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Apple has received €13 billion ($14.5 billion) in what the European Commission has deemed “illegal state aid” over a ten-year period through a tax deal struck with the Irish government.

The Commission began investigating Apple’s tax deal back in 2013, finding it illegal soon after. Now it rules the arrangement gave Apple a “significant advantage” over its competitors. It must now prepare to pay back the €13 billion – the amount the company was found to have benefitted from between 2003 and 2014.

The iPhone maker may also have to pay an additional €1-2 billion in interest.

Commissioner Margrethe Vestager said:

“Member States cannot give tax benefits to selected companies – this is illegal under EU state aid rules. The Commission’s investigation concluded that Ireland granted illegal tax benefits to Apple, which enabled it to pay substantially less tax than other businesses over many years. In fact, this selective treatment allowed Apple to pay an effective corporate tax rate of 1 percent on its European profits in 2003 down to 0.005 percent in 2014.”

However, Apple CEO Tim Cook has called the Commission’s move “unprecedented,” saying the decision has “serious, wide-reaching implications.” In a ‘Customer Letter’ posted to Apple’s website, he said Apple are “responsible corporate citizens” and that the Commission is “effectively proposing to replace Irish tax laws with a view of what the Commission thinks the law should have been.” Cook wrote:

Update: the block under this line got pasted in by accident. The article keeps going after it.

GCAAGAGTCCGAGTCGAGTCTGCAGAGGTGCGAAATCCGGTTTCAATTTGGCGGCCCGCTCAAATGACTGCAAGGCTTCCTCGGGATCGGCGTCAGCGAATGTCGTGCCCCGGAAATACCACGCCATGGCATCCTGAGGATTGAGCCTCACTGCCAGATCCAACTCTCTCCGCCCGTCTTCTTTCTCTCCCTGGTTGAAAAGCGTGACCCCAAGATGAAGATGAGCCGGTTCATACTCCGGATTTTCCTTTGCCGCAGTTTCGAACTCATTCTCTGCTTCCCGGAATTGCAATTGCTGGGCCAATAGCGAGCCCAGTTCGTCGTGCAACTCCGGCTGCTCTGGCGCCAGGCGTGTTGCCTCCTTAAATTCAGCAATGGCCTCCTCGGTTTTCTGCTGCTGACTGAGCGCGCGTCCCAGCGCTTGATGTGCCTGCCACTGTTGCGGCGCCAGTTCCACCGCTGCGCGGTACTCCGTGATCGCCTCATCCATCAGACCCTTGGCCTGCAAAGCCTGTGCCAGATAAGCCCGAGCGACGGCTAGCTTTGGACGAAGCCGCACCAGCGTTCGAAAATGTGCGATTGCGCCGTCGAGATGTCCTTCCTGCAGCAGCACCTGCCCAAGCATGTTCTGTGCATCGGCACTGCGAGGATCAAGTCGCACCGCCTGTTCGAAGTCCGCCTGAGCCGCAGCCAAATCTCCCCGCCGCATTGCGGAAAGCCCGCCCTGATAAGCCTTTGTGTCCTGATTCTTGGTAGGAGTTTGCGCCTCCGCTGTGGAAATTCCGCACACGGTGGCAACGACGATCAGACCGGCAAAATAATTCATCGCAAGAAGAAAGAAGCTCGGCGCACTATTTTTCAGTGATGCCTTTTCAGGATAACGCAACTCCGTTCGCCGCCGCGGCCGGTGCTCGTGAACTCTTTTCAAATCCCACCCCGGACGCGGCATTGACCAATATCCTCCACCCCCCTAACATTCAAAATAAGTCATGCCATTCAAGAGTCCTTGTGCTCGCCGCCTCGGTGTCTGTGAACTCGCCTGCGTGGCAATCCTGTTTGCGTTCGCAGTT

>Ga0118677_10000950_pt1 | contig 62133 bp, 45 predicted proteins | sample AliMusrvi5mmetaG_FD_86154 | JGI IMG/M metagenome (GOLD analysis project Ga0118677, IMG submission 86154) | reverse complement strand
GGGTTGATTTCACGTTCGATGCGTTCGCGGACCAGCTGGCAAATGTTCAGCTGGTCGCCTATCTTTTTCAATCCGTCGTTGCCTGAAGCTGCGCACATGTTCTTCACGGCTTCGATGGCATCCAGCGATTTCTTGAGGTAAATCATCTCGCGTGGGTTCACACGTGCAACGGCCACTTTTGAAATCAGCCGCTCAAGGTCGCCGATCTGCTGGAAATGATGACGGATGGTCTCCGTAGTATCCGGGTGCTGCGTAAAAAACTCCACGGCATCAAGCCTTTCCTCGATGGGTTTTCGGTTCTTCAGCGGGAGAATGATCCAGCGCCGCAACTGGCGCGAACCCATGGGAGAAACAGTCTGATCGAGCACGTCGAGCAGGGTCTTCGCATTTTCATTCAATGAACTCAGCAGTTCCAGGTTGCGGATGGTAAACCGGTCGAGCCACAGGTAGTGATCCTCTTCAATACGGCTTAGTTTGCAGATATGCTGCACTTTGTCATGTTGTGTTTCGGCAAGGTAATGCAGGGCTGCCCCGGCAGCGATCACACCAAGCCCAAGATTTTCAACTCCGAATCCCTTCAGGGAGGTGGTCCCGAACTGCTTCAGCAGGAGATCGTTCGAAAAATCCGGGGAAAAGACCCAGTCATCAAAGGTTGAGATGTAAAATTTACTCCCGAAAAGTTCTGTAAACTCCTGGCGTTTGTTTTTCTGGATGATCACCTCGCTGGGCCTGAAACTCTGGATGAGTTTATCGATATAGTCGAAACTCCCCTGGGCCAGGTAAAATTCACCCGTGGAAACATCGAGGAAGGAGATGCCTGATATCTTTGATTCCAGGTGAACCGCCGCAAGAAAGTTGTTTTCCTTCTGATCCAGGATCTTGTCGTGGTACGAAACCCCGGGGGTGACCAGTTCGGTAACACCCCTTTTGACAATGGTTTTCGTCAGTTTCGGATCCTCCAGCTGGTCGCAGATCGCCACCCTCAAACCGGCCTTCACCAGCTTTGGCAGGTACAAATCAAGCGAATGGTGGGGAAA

“The European Commission has launched an effort to rewrite Apple’s history in Europe, ignore Ireland’s tax laws and upend the international tax system in the process. The opinion issued on August 30th alleges that Ireland gave Apple a special deal on our taxes. This claim has no basis in fact or in law. We never asked for, nor did we receive, any special deals. We now find ourselves in the unusual position of being ordered to retroactively pay additional taxes to a government that says we don’t owe them any more than we’ve already paid.”

Apple plans to fight the ruling. For more analysis on the legal ramifications behind the ruling, check out Engadget’s piece on the EU Commission’s decision.